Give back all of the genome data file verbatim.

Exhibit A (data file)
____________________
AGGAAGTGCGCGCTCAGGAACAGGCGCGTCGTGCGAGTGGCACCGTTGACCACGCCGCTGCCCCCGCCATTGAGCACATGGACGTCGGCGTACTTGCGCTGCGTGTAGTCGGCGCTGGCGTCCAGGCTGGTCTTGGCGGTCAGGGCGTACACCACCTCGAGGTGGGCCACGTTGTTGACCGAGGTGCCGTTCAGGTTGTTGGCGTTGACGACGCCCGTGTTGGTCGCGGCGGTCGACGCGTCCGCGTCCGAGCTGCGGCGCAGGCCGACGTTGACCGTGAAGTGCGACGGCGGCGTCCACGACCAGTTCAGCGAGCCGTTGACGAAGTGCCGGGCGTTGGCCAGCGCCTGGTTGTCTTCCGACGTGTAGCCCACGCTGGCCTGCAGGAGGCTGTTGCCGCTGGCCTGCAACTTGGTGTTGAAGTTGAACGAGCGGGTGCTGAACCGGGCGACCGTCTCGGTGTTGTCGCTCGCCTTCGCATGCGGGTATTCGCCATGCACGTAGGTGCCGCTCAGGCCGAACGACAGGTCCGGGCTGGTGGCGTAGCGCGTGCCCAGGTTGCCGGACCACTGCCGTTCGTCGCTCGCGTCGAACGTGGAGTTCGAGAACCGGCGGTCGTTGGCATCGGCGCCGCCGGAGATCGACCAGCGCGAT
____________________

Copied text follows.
AGGAAGTGCGCGCTCAGGAACAGGCGCGTCGTGCGAGTGGCACCGTTGACCACGCCGCTGCCCCCGCCATTGAGCACATGGACGTCGGCGTACTTGCGCTGCGTGTAGTCGGCGCTGGCGTCCAGGCTGGTCTTGGCGGTCAGGGCGTACACCACCTCGAGGTGGGCCACGTTGTTGACCGAGGTGCCGTTCAGGTTGTTGGCGTTGACGACGCCCGTGTTGGTCGCGGCGGTCGACGCGTCCGCGTCCGAGCTGCGGCGCAGGCCGACGTTGACCGTGAAGTGCGACGGCGGCGTCCACGACCAGTTCAGCGAGCCGTTGACGAAGTGCCGGGCGTTGGCCAGCGCCTGGTTGTCTTCCGACGTGTAGCCCACGCTGGCCTGCAGGAGGCTGTTGCCGCTGGCCTGCAACTTGGTGTTGAAGTTGAACGAGCGGGTGCTGAACCGGGCGACCGTCTCGGTGTTGTCGCTCGCCTTCGCATGCGGGTATTCGCCATGCACGTAGGTGCCGCTCAGGCCGAACGACAGGTCCGGGCTGGTGGCGTAGCGCGTGCCCAGGTTGCCGGACCACTGCCGTTCGTCGCTCGCGTCGAACGTGGAGTTCGAGAACCGGCGGTCGTTGGCATCGGCGCCGCCGGAGATCGACCAGCGCGAT